PetaPixel

Sony NEX-3N Mirrorless Camera and A58 SLT Become Official

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After having their photos and some specs leaked this past weekend, the Sony NEX-3N and A58 finally became real today through an official announcement by Sony. The new mirrorless and pellicle mirror cameras were unveiled alongside a set of new lenses, and offer some pretty standard upgrades to current models.

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First off the NEX-3N is a compact mirrorless camera with an APS-C sensor within that snaps 16.1 megapixel photographs. Sony claims that this camera is the world’s smallest and lightest interchangeable camera that uses an APS-C-sized sensor.

Sony is introducing a new pop-up flash in this camera, but perhaps you won’t need it too often, as the NEX-3N also has a max ISO of 16000.

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There’s a 3-inch LCD screen on the back that can be tilted up to 180 degrees.

On the top of the camera is a new zoom lever that allows focal length control by wire — great for smooth zooms during video recording using Sony’s new Power Zoom lenses.

An interesting new feature being introduced in the NEX-3N is “Auto Object Framing.” The camera can actually compose a shot for you. It analyzes what’s inside the frame (e.g. people, moving objects) and then crops the shot for you to deliver “professional results without effort.” (Hmmm. It will be interesting to see how this feature performs in reviews.)

Other features include HD video recording and a new BIONZ processor that does the same noise reduction mojo as the A99.

Pricing has yet to be announced, but NEX-3N will be available starting in March 2013. Well, in Europe at least — no word yet on when it will hit shelves stateside.

For lovers of larger cameras, Sony’s new A58 features a 20.1 APS-C CMOS sensor in a DSLR-style body.

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The translucent mirror camera features 8fps continuous shooting, a BIONZ image processor that does noise reduction, full HD video recording, an ISO range of 100 to 16000, SteadyShot INSIDE image stabilization, a 15-point autofocus system that features Lock-on Autofocus for tracking moving subjects, Auto Portrait Framing, Auto Object Framing (same as what’s described for the NEX-3N), and 15 artistic filters (e.g. Toy Camera, Partial Color).

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The A58 will hit store shelves starting in April 2013.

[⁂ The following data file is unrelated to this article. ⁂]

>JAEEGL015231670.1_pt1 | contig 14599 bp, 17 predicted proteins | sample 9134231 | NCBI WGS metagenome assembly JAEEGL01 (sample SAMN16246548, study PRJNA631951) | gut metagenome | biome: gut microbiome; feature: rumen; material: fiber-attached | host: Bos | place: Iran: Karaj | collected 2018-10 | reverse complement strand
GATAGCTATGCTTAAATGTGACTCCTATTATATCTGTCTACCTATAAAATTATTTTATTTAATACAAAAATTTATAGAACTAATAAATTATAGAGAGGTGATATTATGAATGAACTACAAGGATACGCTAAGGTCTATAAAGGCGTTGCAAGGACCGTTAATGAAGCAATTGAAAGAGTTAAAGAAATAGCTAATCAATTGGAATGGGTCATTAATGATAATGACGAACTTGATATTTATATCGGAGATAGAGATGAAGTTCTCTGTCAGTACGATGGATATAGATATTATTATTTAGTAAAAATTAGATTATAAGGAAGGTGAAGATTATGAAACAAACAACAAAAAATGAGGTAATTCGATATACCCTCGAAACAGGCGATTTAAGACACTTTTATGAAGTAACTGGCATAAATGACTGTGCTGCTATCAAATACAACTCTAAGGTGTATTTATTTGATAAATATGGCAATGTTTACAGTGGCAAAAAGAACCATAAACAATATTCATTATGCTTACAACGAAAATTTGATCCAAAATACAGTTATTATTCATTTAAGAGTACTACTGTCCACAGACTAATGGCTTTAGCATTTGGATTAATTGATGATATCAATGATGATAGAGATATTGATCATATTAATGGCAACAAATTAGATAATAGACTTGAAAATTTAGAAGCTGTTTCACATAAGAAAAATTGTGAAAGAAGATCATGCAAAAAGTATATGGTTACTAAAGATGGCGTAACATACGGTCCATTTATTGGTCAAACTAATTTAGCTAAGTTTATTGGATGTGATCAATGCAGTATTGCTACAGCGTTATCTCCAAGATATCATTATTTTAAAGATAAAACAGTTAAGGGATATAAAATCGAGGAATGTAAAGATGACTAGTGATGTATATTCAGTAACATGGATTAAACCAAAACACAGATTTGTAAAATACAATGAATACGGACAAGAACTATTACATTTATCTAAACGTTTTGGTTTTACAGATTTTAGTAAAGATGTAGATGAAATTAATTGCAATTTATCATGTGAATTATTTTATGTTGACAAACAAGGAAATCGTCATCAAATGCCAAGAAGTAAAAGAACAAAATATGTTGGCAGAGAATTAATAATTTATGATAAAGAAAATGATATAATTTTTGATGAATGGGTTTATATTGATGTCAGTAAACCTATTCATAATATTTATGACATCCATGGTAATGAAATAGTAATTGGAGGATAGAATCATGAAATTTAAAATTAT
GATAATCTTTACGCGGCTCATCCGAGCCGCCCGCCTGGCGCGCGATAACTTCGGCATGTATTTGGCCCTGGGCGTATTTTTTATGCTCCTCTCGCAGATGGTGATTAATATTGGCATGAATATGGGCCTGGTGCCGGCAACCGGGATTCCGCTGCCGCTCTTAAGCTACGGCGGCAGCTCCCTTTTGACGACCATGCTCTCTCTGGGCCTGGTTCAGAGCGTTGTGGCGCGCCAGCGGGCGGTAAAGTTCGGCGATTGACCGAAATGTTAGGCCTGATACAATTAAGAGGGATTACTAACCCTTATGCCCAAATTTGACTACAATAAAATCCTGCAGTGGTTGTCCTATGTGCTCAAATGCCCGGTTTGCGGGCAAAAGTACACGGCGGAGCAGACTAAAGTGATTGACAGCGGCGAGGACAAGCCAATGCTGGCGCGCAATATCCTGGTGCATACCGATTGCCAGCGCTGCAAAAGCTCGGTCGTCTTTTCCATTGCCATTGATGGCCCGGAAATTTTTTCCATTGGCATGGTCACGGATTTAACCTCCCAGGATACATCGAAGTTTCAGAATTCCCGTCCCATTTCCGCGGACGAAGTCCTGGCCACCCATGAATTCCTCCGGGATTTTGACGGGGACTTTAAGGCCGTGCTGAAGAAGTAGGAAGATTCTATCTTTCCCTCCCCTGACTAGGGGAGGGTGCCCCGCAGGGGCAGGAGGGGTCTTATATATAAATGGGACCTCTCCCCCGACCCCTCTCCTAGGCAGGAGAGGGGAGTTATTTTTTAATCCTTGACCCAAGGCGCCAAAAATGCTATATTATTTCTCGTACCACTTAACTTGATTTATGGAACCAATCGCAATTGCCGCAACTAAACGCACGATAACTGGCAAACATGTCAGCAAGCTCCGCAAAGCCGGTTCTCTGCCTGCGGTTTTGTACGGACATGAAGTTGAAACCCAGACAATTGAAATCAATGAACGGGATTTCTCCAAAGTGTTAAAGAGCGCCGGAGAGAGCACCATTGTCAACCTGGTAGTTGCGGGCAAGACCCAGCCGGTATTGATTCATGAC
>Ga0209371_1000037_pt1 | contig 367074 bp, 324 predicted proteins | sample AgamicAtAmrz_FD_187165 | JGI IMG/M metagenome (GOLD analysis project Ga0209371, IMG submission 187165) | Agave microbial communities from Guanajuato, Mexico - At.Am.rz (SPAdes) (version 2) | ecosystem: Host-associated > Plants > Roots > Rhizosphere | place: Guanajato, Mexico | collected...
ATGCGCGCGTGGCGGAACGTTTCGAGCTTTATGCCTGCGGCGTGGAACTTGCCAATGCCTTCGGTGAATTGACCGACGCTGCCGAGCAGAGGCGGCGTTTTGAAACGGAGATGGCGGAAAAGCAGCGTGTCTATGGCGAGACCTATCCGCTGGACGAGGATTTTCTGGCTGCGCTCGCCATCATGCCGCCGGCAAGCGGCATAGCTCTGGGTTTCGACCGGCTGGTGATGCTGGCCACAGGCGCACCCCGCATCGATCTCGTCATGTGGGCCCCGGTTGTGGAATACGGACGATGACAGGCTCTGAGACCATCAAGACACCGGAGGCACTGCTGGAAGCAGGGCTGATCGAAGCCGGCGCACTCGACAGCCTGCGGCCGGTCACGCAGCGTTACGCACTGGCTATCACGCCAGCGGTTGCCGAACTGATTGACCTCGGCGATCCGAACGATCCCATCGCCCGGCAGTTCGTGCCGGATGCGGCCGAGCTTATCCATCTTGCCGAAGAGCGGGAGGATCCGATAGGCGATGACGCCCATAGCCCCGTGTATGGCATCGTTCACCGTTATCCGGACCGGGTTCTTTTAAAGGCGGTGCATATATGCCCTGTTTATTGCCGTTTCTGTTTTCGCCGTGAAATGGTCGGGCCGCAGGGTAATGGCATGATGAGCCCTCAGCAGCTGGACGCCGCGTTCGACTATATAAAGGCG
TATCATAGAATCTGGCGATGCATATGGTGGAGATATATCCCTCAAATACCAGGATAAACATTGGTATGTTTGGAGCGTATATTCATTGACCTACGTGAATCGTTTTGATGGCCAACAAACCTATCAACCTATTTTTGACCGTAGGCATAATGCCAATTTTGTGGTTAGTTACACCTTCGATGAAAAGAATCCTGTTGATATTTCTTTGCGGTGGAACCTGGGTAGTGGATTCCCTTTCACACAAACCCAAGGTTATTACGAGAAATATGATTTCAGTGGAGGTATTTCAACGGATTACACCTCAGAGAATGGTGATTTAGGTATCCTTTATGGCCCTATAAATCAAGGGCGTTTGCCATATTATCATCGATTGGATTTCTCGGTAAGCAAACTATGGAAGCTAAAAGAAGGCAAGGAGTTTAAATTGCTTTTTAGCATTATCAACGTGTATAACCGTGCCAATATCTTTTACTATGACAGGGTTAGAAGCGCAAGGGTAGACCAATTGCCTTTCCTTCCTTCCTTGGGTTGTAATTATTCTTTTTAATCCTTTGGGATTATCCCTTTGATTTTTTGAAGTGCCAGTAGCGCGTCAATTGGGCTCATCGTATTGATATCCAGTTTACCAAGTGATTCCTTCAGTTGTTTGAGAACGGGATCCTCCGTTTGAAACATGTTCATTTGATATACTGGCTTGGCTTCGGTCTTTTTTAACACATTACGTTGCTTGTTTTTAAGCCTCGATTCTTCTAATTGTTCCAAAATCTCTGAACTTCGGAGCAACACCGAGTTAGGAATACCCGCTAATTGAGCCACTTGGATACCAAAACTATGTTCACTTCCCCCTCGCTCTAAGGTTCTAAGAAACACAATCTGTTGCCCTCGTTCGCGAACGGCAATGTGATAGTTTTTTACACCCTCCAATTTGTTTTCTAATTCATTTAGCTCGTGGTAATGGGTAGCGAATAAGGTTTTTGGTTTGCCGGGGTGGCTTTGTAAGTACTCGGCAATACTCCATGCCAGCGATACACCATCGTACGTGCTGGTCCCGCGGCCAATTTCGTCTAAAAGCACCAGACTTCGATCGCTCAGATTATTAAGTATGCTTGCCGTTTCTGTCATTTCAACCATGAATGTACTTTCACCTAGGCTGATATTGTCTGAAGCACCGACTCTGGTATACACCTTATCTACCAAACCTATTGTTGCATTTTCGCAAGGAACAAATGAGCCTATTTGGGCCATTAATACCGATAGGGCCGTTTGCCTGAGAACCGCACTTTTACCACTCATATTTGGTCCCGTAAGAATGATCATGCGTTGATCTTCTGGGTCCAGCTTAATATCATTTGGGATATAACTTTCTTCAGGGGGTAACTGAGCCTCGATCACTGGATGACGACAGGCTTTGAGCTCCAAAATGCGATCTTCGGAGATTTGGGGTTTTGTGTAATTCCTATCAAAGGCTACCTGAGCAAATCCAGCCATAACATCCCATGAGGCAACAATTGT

Finally, in terms of glass, Sony has announced three new A-mount lenses: the 70-400mm (featuring 4x faster AF and better IQ), the Carl Zeiss Planar 50mm f/1.4, and the DT 18-55mm f/3.5-5.6 II.

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The lenses will arrive in Europe in March 2013 (pricing and international availability TBA).


 
  • lidocaineus

    The zoom-by-wire comment confuses me. Why would anyone like that versus a standard optical barrel zoom? If you’re shooting stills it’s way faster to grab the barrel. If you’re shooting video, you definitely don’t want to be zooming in and out a lot unless you really like the amateur video look, and those times when you do want zoom, you want it to be under full control of either a pull-focus/zoom type device or electronically controlled at a set rate – three speeds don’t exactly give you a lot to work with.

    I suppose it might be useful for people shooting macro things? Sort of? …

  • http://twitter.com/Jet5tar Chris Lyn

    It’s probably for those people coming from a point and shoot camera with that type of zoom mechanism.
    But I agree with you, a traditional SLR lens zoom ring gives the user much more control.

  • http://www.richardsnotes.org Richard

    The “by wire” control wheel on the RX100 sucks, it’s terrible and slow as molasses. It’s one of the worst features of an otherwise amazing little camera.

    The Canon S100, by comparison (also a point and shoot camera) has a click wheel which is a much better way to control zoom or whatever you assign to the front wheel. It’s a positive link rather than a wire link. Too bad it lacks the 1″ sensor of the RX100…

  • FYI

    The 16-50 can be zoomed using the button (terrible) as well as conventionally through a barrels style zoom, only is by wire versus through a a mechanism. To me, it feels and behaves 99% the same. No real reason to pan this lens just because you dont have it or know what it is capable of.